By Robin Wauters
We told you last week that browser maker Opera was generating quite some buzz by being secretive about their plans to ‘reinvent the web’. Well, the company Tuesday morning unveiled what it was referring to: technology that essentially turns every computer running the Opera browser into a full-fledged Web server. Behold Opera Unite.
You can use Opera Unite to share documents, music, photos, videos, or use it to run websites or even chat rooms without third-party requirements. The company extended the collaborative technology to a platform that comes with a set of APIs, encouraging developers to create their own applications (known as Opera Unite services) on top of it, directly linking people’s personal computers together, no matter which OS they are running and without the need to download additional software. The company recognizes that the current services are fairly basic, but says this is just the tip of the iceberg.
We’ll take a deeper dive in Opera Unite real soon, but I’m impressed with what it looks like on the surface. This is a really good idea at its core, and I encourage you to read Opera product analyst Lawrence Eng’s blog post on the subject for more background and an idea of where Opera is heading with the concept. A small excerpt:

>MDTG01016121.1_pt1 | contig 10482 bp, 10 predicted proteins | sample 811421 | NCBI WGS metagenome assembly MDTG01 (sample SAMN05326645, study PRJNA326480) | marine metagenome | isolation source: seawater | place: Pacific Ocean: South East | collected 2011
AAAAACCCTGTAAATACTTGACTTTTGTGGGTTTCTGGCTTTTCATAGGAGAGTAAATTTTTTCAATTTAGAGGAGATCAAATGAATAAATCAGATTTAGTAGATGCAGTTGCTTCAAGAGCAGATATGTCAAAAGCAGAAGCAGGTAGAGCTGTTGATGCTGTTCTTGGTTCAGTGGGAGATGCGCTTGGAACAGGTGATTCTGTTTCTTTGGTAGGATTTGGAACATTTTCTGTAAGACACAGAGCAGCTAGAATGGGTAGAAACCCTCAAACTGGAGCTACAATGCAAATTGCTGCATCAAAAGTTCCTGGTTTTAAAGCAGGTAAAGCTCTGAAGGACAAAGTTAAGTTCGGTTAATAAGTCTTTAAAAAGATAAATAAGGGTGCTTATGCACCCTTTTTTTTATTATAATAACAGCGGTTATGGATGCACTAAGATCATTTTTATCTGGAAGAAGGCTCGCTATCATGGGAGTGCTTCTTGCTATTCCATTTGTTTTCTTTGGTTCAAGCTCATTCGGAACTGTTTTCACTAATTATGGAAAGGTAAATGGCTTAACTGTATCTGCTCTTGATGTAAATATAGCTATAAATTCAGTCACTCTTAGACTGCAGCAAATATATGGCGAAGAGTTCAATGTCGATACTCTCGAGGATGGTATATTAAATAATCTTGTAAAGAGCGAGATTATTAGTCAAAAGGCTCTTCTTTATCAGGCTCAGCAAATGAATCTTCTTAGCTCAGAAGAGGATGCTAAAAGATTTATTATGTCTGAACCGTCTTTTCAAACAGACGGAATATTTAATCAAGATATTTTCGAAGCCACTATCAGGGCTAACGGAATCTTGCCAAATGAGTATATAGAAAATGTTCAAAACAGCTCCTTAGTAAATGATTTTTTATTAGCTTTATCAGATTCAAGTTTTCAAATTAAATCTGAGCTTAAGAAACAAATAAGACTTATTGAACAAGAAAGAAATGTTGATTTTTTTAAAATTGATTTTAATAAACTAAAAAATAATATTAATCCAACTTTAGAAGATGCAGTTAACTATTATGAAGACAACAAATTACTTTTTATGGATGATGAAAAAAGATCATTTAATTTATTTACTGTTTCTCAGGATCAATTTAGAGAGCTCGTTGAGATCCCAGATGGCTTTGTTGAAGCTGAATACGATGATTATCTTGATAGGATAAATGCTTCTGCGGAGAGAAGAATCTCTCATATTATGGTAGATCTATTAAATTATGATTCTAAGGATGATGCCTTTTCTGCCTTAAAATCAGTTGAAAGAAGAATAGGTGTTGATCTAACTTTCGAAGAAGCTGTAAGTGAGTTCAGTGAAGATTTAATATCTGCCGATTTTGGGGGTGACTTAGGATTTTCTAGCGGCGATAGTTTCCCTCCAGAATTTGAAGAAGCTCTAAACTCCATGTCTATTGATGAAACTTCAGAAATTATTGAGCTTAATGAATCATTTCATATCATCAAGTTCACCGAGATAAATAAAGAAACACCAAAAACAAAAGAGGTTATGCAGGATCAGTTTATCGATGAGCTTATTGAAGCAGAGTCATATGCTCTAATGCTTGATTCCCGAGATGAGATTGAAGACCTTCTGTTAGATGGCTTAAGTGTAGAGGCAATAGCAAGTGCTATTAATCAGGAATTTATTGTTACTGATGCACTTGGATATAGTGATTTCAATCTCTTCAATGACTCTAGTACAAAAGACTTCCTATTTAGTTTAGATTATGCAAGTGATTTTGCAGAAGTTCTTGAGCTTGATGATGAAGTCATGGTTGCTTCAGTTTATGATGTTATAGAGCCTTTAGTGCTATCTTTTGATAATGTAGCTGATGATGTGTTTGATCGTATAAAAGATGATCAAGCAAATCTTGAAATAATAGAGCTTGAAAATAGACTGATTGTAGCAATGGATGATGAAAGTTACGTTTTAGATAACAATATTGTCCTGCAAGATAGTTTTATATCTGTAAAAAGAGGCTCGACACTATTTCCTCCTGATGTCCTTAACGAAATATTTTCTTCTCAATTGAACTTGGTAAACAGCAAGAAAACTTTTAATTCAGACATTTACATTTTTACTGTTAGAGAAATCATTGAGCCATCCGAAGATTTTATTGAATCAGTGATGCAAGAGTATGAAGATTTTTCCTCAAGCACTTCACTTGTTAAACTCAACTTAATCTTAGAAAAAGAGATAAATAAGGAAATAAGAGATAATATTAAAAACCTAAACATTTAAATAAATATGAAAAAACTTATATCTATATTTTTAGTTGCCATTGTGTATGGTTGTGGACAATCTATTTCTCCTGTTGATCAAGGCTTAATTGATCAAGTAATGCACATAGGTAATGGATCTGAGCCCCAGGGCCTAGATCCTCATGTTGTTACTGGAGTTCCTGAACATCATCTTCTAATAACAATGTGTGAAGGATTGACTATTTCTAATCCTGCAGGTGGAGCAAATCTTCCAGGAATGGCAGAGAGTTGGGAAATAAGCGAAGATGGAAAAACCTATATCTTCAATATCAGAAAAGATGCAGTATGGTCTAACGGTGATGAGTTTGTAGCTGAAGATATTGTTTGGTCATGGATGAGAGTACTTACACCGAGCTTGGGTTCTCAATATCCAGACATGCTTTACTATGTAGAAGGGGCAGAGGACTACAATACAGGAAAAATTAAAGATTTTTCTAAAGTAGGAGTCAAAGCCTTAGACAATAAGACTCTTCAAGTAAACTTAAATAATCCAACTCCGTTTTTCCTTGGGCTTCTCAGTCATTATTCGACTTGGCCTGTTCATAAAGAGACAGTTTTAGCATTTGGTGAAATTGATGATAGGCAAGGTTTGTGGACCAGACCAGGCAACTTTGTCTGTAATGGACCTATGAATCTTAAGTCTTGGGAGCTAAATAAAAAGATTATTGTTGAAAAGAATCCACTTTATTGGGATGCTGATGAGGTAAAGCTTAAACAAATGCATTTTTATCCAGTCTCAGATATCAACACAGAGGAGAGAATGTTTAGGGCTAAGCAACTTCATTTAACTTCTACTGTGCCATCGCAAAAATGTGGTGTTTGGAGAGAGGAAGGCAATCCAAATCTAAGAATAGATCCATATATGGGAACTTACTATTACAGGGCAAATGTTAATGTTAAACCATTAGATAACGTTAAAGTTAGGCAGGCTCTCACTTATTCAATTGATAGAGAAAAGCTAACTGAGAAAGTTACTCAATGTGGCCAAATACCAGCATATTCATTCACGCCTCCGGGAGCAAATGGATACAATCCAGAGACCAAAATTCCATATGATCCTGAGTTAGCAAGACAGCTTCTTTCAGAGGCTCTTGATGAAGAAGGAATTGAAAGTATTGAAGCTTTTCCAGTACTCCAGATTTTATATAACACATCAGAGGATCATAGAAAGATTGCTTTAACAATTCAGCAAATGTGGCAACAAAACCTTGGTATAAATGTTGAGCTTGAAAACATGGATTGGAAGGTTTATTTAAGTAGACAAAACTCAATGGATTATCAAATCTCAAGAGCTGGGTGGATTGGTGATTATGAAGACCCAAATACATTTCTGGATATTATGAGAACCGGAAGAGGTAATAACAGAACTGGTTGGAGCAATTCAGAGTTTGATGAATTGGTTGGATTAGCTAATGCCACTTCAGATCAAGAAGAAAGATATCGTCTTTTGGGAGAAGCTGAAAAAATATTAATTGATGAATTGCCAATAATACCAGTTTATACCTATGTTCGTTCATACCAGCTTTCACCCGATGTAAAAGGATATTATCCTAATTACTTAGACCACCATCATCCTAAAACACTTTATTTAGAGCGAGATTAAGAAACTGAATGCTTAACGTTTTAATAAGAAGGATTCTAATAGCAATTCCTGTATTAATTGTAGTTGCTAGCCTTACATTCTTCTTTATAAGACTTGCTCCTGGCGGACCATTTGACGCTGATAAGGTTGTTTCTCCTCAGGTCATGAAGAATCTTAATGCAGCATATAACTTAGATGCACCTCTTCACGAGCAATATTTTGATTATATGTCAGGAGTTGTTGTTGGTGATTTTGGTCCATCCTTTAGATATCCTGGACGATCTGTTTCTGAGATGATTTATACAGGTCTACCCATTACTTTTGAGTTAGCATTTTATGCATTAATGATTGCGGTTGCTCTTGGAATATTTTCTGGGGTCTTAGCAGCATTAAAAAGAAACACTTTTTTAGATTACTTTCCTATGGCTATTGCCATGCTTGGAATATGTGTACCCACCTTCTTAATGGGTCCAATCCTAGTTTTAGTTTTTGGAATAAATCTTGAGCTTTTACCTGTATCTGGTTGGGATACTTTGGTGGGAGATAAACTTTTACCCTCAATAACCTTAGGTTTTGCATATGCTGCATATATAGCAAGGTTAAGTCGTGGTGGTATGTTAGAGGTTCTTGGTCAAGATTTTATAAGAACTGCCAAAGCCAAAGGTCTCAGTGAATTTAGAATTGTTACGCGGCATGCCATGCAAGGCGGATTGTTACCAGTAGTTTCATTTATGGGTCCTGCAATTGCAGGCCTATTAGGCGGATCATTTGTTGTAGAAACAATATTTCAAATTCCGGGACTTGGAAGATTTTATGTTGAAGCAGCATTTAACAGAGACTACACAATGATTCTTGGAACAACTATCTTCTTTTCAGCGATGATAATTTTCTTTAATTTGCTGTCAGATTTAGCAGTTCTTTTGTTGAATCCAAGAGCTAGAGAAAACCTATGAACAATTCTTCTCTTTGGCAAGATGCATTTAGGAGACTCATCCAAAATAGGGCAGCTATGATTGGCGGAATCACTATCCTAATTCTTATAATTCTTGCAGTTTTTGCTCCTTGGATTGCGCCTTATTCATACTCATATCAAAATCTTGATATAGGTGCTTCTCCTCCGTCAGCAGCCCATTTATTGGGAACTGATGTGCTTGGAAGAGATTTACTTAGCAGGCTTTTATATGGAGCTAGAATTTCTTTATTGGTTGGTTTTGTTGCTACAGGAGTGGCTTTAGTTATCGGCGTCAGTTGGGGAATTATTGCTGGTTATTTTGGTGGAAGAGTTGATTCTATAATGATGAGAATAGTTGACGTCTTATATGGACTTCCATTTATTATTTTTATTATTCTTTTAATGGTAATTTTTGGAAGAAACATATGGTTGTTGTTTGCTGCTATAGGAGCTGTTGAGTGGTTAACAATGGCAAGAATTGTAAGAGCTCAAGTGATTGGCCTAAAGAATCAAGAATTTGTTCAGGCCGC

Currently, most of us contribute content to the Web (for example by putting our personal information on social networking sites, uploading photos to Flickr, or maybe publishing blog posts), but we don’t contribute to its fabric — the underlying infrastructure that defines the online landscape that we inhabit.
Our computers are only dumb terminals connected to other computers (meaning servers) owned by other people — such as large corporations — who we depend upon to host our words, thoughts, and images. We depend on them to do it well and with our best interests at heart. We place our trust in these third parties, and we hope for the best, but as long as our own computers are not first class citizens on the Web, we are merely tenants, and hosting companies are the landlords of the Internet.